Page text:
Ending, Post-Credits, And Biggest Plot Twist Explained

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Winnie-the-Pooh: Blood and Honey 2 has received a much warmer response than its predecessor, and with plans for a shared “Poohniverse” being put in place, you’d best believe this sequel sets the stage for that in a big way. 

The movie sees the former inhabitants of Hundred Acre Wood go on yet another rampage, this time laying waste to the people of Ashdown. Standing in their way is Christopher Robin, though no one is buying his story about his talking animal childhood friends becoming bloodthirsty beasts! 

Ultimately, Pooh and his pals catch up with Chris and things soon escalate…

Winnie-the-Pooh: Blood and Honey 2‘s Ending/Post-Credits Scene Explained

During the movie’s final act, Pooh and Christopher Robin once again come face-to-face. With Pooh distracted by the gravesite he dug himself out of in his youth (more on that later), Chris buries an axe in his former friend’s head and makes his escape alongside Lexy. 

That appears to be it for Pooh (Tigger and Piglet are killed earlier in the movie), but in a mid-credits scene, we learn that Owl has recovered the bodies of his old friends. 

He vows to bring them back, but it turns out they all have healing factors, setting the stage for them all to rise from the dead. We’re guessing that Eeyore being cannibalised means he was too far gone to return, though a resurrection may well happen down the line.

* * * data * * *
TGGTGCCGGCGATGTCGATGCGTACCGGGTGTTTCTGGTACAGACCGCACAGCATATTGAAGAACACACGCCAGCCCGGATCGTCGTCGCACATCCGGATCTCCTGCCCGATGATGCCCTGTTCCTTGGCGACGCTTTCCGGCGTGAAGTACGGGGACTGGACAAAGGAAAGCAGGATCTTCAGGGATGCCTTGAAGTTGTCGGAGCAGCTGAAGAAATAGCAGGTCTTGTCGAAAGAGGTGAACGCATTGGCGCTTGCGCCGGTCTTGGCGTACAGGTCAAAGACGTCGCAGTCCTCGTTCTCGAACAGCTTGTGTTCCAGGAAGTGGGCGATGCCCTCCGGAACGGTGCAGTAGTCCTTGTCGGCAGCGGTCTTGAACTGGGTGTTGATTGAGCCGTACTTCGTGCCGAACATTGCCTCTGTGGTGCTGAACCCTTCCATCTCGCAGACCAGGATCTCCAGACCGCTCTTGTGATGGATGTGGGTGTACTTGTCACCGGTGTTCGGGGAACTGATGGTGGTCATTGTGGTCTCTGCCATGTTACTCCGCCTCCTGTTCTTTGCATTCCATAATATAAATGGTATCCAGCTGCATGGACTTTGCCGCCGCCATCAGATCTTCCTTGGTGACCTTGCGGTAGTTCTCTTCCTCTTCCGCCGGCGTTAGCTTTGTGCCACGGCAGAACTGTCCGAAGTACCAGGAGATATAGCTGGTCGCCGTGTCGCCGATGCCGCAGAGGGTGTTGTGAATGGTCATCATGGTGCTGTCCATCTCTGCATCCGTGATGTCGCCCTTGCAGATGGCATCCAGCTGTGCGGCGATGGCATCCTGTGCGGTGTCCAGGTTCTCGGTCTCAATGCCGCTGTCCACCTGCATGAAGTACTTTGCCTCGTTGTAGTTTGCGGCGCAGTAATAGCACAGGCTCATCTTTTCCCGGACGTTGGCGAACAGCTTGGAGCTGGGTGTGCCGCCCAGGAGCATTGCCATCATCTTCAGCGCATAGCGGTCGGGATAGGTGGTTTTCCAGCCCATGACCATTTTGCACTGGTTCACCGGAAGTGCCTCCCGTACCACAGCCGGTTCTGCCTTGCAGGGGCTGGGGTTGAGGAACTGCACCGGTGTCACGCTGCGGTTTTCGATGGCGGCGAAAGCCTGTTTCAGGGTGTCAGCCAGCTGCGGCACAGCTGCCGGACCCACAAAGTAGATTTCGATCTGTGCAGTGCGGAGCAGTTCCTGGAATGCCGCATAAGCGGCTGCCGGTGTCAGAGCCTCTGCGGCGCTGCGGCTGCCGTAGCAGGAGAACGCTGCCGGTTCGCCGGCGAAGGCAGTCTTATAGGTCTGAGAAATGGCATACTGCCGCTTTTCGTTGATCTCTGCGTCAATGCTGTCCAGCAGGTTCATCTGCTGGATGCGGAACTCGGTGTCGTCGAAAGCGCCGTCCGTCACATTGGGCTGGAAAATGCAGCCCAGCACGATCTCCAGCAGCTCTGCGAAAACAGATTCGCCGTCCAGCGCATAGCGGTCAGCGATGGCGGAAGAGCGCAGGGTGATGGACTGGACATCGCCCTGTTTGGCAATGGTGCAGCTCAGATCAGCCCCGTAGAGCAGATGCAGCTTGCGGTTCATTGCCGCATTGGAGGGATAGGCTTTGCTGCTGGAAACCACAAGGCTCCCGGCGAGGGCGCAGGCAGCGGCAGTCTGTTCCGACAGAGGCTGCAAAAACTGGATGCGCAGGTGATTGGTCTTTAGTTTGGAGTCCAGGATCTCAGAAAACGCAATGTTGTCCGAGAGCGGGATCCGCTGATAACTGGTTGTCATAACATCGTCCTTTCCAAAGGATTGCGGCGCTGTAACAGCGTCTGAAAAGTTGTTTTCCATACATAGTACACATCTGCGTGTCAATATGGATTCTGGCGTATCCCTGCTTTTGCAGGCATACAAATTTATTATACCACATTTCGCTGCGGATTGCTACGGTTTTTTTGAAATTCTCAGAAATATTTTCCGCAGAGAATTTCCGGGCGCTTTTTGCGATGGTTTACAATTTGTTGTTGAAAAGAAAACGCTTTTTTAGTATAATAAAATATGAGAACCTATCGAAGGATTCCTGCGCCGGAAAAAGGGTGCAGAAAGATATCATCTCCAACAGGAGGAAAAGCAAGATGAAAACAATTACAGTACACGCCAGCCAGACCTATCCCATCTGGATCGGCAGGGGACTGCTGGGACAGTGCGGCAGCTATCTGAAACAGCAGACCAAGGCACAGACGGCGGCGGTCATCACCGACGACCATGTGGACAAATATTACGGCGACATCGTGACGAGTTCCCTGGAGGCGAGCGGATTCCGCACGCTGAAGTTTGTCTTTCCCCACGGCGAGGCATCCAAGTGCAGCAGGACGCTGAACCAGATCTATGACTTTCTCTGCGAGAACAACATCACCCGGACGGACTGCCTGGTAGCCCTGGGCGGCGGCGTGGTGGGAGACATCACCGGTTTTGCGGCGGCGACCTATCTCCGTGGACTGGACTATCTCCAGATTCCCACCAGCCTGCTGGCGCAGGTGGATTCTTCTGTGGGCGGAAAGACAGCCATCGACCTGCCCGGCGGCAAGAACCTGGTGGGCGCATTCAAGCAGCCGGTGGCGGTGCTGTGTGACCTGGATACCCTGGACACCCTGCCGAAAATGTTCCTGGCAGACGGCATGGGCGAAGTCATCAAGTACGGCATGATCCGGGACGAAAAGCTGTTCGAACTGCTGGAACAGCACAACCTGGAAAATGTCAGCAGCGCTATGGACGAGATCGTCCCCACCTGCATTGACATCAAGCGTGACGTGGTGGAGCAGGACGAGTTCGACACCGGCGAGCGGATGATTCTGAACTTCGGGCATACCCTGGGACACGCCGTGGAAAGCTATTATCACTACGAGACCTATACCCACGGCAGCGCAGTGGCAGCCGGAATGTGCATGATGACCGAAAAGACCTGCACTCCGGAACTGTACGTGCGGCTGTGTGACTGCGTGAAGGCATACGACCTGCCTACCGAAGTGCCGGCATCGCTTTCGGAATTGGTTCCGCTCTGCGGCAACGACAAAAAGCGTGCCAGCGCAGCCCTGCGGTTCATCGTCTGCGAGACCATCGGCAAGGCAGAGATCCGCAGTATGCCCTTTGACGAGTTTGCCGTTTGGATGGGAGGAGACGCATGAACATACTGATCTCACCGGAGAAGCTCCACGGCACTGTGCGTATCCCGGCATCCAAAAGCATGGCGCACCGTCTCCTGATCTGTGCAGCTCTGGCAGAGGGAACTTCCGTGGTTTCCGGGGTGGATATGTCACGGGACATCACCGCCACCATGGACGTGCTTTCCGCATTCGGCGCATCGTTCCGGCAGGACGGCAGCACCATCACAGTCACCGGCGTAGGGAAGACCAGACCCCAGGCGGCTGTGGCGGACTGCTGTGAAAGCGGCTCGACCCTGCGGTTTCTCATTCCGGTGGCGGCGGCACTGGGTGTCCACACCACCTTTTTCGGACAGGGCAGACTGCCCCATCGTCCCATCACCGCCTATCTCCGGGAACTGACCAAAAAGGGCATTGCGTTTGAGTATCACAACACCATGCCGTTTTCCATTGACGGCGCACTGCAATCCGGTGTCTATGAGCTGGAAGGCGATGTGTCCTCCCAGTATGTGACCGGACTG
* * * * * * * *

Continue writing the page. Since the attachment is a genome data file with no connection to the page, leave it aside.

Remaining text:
The Movie’s Big Twist

This is bound to be divisive, but during the course of Winnie-the-Pooh: Blood and Honey 2, we learn that Pooh and his friends were all created by a twisted scientist called Dr. Gallup. He kidnapped children and fused their DNA with that of animals, creating these monstrous hybrids.

Among them was Billy, Christopher Robin’s brother, who was fused with DNA to create Pooh. 

Gallup took his own life after his experiments failed, but they dug themselves out of shallow graves and fled into Hundred Acre Wood. The reason Pooh tracked Chris down as a child is because of their familial connection, something which fully seems to come back to the monster during the final battle. 

What About The Poohniverse?

We recently learned of plans for a shared world revolving around these and other characters no longer owned solely by Disney and, during the credits, we see artwork depicting the likes of Peter Pan, Pinnochio, and Bambi.

They too were seemingly Gallups’ experiments and a crossover, titled Poohniverse: Monsters Assemble, is expected to arrive in theaters next year.

Before that, standalone projects are on the way which include Bambi: The ReckoningPeter Pan’s Neverland Nightmare, and Pinocchio Unstrung. All of these are part of “The Twisted Childhood Universe.”